Picture an antitrust action against an apple farmer who supplies almost all the apples in America. If you were bringing the suit for antitrust violation, how would you define the market for an apple? Is it the market for a snack? For healthy snacks? For healthy handheld snacks? For fruits? The list could go on and on. Defining the market for an antitrust analysis becomes far more complicated for products or services that are newer, such as the market for social media networks. When it comes to the Sherman Act one may think that because it has been combatting monopolies for over a century, there can be no room for interpretation about what constitutes a monopoly, much less a market for one. In the past 100 years, however, new markets and questions about those markets have risen. Social media networks probably did not come across the minds of the Sherman Act’s drafters in 1890. Continue reading ›
Legal Intelligencer: Internal Investigations in the NFL: Lessons for Organizations Large and Small
For practitioners, these Daniel Snyder events provide helpful tips relating to how organizations both large and small should conduct internal investigations.
In the January 20, 2022 edition of The Legal Intelligencer, Edward T. Kang of Kang Haggerty co-authored “Internal Investigations in the NFL: Lessons for Organizations Large and Small.”
Daniel Snyder, the embattled owner of the Washington Football Team, has been in the news again recently for all the wrong reasons. No stranger to scandal, Snyder has now been accused of interfering with the 2021 investigation into the workplace environment of his organization. This is just another in a long list of controversies Snyder has found himself embroiled in, which include suing financially distressed season ticket holders during the Great Recession, banning fans from bringing signs to FedEx Field, and rebranding his franchise after its former namesake was retired. This, coupled with Washington’s lack of success during his tenure, has led some to label him the worst owner in all of professional sports. Continue reading ›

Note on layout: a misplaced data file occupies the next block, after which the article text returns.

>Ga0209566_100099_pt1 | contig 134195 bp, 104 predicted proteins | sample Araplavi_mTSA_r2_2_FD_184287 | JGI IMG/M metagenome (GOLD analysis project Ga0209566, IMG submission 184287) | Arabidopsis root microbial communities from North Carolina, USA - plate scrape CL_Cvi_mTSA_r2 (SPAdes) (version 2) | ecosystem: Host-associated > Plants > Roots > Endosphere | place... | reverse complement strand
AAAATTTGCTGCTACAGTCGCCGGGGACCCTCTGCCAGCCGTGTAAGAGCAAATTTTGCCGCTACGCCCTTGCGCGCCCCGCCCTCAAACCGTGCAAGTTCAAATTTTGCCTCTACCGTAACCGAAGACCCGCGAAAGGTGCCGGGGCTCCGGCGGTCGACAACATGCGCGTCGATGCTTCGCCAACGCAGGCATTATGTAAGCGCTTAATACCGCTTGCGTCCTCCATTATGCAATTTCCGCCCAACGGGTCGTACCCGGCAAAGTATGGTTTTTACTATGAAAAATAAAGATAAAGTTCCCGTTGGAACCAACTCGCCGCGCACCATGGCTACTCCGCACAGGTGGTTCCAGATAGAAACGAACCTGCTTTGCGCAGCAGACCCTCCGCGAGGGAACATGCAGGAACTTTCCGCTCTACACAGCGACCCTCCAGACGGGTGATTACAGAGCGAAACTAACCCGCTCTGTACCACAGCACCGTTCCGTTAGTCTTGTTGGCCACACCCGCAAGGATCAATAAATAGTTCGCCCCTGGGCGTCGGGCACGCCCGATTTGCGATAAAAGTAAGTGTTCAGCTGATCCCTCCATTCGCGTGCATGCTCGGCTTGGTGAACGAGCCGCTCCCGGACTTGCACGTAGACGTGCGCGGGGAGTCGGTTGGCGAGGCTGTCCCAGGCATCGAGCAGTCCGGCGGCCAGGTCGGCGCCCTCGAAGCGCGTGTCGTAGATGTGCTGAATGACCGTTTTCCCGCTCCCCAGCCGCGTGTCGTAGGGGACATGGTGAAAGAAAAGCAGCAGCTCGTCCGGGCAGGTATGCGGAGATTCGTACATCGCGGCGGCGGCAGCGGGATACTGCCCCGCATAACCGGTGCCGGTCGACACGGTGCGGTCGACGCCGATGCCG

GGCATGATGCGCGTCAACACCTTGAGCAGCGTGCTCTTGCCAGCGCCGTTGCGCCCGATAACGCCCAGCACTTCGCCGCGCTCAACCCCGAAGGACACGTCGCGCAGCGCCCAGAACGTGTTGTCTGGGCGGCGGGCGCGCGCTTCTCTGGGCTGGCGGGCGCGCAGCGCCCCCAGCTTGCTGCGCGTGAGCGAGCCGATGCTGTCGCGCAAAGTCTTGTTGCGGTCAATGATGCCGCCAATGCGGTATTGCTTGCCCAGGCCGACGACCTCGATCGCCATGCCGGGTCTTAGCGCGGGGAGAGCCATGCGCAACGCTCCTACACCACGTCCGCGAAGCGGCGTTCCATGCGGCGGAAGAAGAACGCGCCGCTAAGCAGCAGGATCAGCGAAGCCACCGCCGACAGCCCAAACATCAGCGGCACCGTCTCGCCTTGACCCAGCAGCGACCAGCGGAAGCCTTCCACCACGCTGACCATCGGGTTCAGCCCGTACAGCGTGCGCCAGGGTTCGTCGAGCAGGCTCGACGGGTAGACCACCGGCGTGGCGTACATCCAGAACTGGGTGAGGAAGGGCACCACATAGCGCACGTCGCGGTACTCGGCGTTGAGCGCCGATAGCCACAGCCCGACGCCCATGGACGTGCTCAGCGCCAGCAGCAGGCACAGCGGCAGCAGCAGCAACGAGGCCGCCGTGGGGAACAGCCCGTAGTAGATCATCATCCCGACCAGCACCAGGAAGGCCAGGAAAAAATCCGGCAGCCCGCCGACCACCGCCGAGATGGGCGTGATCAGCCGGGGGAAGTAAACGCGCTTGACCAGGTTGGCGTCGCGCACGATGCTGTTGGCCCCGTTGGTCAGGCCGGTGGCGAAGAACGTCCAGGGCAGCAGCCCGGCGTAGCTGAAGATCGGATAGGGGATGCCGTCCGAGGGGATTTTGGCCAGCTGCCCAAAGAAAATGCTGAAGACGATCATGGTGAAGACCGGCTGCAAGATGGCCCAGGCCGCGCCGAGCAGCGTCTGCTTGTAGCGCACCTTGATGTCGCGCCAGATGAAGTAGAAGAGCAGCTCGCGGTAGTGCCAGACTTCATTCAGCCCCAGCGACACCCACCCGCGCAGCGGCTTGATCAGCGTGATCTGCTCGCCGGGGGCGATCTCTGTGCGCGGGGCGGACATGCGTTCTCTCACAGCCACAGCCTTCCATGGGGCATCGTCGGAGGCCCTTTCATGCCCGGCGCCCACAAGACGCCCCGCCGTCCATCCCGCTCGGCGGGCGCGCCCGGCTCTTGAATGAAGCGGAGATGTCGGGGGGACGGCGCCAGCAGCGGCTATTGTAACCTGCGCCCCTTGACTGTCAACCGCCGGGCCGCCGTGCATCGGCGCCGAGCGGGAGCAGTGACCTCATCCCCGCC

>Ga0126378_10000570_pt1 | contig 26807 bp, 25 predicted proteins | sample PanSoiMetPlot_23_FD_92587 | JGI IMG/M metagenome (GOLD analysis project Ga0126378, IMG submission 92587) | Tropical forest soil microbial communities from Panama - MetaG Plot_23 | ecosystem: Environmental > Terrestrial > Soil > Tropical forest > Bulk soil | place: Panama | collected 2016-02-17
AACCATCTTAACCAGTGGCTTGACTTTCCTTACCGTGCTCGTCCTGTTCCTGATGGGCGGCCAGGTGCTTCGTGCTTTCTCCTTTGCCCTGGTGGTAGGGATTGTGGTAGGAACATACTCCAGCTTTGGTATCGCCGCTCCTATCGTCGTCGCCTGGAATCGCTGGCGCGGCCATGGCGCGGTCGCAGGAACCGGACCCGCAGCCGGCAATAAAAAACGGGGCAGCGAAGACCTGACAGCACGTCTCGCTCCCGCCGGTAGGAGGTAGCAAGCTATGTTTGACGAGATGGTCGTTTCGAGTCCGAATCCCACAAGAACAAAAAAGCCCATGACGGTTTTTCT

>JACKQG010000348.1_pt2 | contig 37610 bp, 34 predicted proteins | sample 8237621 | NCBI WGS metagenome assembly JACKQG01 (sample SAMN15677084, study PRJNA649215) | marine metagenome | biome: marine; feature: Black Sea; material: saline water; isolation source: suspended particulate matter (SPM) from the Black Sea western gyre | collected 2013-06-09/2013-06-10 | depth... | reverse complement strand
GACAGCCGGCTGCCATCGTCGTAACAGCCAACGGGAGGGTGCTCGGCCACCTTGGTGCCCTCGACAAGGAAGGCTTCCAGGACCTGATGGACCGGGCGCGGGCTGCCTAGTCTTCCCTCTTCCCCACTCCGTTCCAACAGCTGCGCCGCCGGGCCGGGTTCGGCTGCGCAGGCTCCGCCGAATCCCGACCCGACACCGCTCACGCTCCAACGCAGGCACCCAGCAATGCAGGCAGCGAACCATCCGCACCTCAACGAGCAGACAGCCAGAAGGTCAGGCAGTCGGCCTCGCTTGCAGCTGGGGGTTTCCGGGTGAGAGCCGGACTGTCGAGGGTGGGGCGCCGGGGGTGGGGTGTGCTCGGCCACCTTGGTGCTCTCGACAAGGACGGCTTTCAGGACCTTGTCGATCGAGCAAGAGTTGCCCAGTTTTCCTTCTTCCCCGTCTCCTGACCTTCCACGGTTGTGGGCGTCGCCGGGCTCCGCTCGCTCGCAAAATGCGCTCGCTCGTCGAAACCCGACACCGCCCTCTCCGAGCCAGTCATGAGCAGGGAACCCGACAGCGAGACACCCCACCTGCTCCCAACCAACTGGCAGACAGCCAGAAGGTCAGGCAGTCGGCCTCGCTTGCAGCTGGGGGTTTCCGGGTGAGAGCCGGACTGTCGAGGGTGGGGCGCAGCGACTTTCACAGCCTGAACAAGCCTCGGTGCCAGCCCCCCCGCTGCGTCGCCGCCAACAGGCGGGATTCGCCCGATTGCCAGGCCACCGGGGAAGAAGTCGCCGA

Legal Intelligencer: Self-Funded Employer Health Plans: Benefits, Pitfalls and Strategies
This column will focus primarily on self-funded plans, the types of disputes that often arise relating to these plans, and suggestions for avoiding or resolving these disputes.
In the December 2, 2021 edition of The Legal Intelligencer, Edward T. Kang of Kang Haggerty co-authored “Self-Funded Employer Health Plans: Benefits, Pitfalls and Strategies.”
The majority of Americans receive their health coverage through some type of employer-based insurance, and there are two main types of plans: fully insured and self-funded. Fully insured plans offer health insurance in the more conventional sense, where an employer and its employees pay monthly premiums to an insurer, who then covers the cost of medical treatment provided by its network of professionals. Continue reading ›
Legal Intelligencer: Qui Tam Suits and Veil Piercing: A Powerful Combo for Combating Health Care Fraud
This article will discuss briefly the history of qui tam litigation, its interplay with piercing theories and the particular utility of these types of suits in the health care context.
In the November 4, 2021 edition of of The Legal Intelligencer, Edward T. Kang of Kang Haggerty co-authored “Qui Tam Suits and Veil Piercing: A Powerful Combo for Combating Health Care Fraud.”
In 2019, the United States federal government spent $1.1 trillion, or approximately 25% of the overall federal budget, on just four government health care programs; Medicare, Medicaid, the Children’s Health Insurance Program (CHIP) and the Affordable Care Act (ACA). In addition to these well-known programs, the Department of Defense spends tens of billions of dollars every year providing health care to service members, veterans and their families through programs like TRICARE. Likewise, all states administer their own Medicaid programs and typically match the funding provided by the federal government, pumping even more public money into this sector. Continue reading ›